Event planners sourcing content for festivals, conferences and educational events may soon have a much easier job due to the rise of crowdsourced content. Event tech platforms such as SharedXP, a start-up set to launch in the spring, can take suggestions from the guestlist on what they’d like to see when they get there. Disparate suggestions are aggregated through an algorithm, which spits out informed content suggestions at the other end.
Those who provide their suggestions online before the event are rewarded through a leadership mechanism. Rewards, such as money off ticket prices and merchandise, can be gained by the more contributions they make through the platform.
For James Morgan, co-founder of Event Tech Lab, this is a no-brainer. "If you’re paying for a ticket to an event, you already have a vested interest in what you want to see there," he says. "They’ll get more value for money by contributing to it before they go.
As for the pitfalls: "They might take the time to suggest stuff and not see it at the event, but the leadership mechanism will have rewarded them anyway. It’s part of the sharing economy - in practise, crowdsourcing has always existed, but technology is making it much easier, more prevalent and more rewarding."
Morgan cites Microsoft’s Unconference, which asks what the audience want to hear about on the day itself, and SXSW Festival as two big events that are leading the crowdsourcing pack.
The latter uses its own branded Panel Picker process to curate the line-up for SXSWedu, SXSW Interactive, SXSW Film, SXSW Music and SXSW Eco conference activities, including presentations, panels, discussions, demonstrations. In place since 2007, the online scheme consists of two steps - a proposal stage, and a comment and voting stage. An advisory board and SXSW staff also contribute to the final line-up.
Hugh Forrest, SXSW Interactive Festival director, says of the system: "Our experience has proved that the PanelPicker interface is an invaluable way to connect with the thousands of professionals and informed consumers that make up the worldwide SXSW community. Not only does it help generate fresh ideas, it gives our participants an outlet to share with us what is most exciting, timely and relevant to them."
Keeping everyone happy
Crowdsourcing content doesn’t mean that the majority vote gets the final say all the time. In fact, by asking an audience ahead of time what content they wish to see, planners can attempt to give everyone what they want.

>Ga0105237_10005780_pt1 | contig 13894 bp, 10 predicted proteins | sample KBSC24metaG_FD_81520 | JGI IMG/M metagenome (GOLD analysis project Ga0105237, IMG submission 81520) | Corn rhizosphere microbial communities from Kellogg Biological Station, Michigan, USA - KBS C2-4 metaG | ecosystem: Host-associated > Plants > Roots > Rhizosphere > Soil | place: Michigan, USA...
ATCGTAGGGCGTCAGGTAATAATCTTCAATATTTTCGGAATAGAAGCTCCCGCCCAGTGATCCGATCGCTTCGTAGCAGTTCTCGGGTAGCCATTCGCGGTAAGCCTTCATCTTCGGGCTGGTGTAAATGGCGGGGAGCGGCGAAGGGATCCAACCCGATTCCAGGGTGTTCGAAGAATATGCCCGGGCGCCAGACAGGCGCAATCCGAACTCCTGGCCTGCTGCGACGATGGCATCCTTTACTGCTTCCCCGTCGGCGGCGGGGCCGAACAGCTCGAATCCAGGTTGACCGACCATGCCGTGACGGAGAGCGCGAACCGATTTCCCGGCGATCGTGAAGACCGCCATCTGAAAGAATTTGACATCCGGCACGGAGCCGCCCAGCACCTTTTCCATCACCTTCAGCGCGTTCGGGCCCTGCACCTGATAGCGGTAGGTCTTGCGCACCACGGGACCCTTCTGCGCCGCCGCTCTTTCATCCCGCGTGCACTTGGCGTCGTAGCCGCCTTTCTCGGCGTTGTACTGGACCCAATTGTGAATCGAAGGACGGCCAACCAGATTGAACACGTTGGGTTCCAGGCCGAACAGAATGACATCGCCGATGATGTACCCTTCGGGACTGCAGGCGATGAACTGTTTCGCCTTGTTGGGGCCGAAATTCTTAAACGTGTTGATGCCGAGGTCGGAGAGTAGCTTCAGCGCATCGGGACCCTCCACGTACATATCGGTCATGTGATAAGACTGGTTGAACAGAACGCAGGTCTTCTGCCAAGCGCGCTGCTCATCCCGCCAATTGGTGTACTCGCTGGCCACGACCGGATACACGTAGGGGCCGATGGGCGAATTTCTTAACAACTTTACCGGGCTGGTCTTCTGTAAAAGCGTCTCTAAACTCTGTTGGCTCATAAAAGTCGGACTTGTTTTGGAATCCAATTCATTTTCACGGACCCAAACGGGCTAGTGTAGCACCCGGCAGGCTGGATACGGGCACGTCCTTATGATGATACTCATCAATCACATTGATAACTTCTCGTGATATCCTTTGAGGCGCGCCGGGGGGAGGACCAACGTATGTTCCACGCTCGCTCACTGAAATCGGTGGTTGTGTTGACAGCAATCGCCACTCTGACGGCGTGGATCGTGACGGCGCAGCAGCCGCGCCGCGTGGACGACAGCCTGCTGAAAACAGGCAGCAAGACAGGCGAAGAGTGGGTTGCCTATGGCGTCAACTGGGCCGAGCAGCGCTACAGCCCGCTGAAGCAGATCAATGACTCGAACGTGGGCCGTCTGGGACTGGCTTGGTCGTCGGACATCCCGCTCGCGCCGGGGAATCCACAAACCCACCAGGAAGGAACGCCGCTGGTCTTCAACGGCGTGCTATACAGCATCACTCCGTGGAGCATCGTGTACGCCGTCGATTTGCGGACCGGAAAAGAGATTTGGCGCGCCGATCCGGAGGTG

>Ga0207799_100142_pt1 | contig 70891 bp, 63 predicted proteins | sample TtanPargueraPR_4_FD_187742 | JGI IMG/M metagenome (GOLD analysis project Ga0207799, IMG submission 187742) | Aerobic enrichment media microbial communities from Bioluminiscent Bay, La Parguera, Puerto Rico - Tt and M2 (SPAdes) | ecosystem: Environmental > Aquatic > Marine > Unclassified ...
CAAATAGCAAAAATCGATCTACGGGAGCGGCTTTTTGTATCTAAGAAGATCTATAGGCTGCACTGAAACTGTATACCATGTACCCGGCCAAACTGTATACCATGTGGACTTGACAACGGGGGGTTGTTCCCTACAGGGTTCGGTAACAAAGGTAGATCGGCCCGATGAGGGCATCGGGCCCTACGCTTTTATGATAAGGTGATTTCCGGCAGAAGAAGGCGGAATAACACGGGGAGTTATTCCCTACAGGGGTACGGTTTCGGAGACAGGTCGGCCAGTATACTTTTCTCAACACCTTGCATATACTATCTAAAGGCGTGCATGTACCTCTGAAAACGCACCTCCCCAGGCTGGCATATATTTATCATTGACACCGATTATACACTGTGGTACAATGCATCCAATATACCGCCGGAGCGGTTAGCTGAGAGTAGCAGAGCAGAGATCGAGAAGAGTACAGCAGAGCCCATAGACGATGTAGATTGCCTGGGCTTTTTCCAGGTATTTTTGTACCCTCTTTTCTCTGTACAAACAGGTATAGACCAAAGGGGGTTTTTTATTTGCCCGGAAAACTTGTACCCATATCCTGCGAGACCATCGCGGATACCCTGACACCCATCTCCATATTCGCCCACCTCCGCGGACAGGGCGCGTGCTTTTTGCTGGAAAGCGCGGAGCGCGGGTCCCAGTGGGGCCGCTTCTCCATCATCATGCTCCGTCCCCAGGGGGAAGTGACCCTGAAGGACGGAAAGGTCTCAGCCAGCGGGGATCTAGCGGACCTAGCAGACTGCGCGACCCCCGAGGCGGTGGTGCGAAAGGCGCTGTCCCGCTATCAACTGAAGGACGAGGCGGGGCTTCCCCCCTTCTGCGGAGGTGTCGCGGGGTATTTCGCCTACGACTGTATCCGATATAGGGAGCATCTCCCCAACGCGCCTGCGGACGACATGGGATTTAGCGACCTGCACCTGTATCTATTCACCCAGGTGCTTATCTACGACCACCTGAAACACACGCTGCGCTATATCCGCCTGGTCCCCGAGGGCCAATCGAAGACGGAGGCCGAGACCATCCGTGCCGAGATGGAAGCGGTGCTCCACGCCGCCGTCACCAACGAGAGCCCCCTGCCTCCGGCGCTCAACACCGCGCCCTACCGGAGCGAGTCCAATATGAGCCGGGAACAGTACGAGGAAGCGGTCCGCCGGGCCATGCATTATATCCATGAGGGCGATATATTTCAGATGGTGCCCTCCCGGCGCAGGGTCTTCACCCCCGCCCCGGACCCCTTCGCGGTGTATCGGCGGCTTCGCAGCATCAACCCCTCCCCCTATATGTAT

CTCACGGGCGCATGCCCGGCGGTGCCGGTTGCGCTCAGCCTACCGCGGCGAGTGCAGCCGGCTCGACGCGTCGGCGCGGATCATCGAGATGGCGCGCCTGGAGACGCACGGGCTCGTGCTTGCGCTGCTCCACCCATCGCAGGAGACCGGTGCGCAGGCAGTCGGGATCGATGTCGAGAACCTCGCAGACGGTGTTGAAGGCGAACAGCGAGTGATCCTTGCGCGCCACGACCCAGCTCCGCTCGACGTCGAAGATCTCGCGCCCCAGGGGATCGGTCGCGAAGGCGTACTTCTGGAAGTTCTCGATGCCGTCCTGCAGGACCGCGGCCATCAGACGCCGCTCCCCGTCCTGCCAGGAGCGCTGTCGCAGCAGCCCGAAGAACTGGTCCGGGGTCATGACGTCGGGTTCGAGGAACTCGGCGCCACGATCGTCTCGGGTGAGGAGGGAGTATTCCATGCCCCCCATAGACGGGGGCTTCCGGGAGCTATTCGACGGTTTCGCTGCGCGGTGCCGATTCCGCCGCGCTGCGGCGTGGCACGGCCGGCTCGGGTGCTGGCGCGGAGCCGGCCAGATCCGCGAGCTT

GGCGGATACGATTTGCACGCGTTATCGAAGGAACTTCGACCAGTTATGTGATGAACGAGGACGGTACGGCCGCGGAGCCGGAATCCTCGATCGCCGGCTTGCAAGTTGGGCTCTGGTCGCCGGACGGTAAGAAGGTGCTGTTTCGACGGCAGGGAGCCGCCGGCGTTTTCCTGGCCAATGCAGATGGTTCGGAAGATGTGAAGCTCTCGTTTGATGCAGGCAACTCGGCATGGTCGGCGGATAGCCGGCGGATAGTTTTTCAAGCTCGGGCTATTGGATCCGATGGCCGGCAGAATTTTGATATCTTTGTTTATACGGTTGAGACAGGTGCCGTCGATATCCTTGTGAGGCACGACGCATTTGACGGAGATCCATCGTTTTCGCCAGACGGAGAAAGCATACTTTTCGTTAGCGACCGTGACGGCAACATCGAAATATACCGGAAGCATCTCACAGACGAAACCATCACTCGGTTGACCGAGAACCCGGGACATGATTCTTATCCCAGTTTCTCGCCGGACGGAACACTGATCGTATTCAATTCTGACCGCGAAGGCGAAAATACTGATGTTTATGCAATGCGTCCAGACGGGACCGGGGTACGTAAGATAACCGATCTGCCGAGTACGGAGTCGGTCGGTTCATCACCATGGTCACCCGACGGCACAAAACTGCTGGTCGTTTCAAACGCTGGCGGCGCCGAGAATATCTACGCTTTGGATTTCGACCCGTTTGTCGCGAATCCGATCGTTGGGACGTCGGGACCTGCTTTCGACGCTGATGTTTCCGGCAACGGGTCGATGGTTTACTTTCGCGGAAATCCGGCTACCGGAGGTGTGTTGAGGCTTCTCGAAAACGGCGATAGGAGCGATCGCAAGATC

They might not even have to go through a process to do so; data that brands and agencies already have on their hands can be used pre-event to personalise a guest’s experience.
As Ben Turner, managing director of Wonder London, explains: "One of the things we’re going to be seeing more of is pre-programmed content. For example, consumers can enter details into a smartphone app and when they’re at the event, they can interact with touch points that know who they are."
Crowdsourcing the lo-tech way
For brands and planners not wishing to outsource algorithmic formula, crowdsourcing content can easily be done in-house.
Use social media. Twitter is the fastest way to communicate with guests if you make sure they send you their handles when registering. Create a call to action but keep it light - ask who their dream speakers would be at the event and why. Even if they come back with suggestions that are unrealistict, at least you’ll know what kind of thing they’re after.
Use registration forms. This means that the moment they register they are contributing their thoughts right away. And asking who and what they’d like to see at next year’s event on a feedback form will give you plenty of lead time to source your content.
- Talk to people - at the event. Delegates will be much more receptive to giving their feedback to someone in person, while they’re immersed in the experience, than through a cold call while they’re at work. Get staff out grabbing guests for two minutes on the final day of the event and asking them what they think what would make great content for next year.
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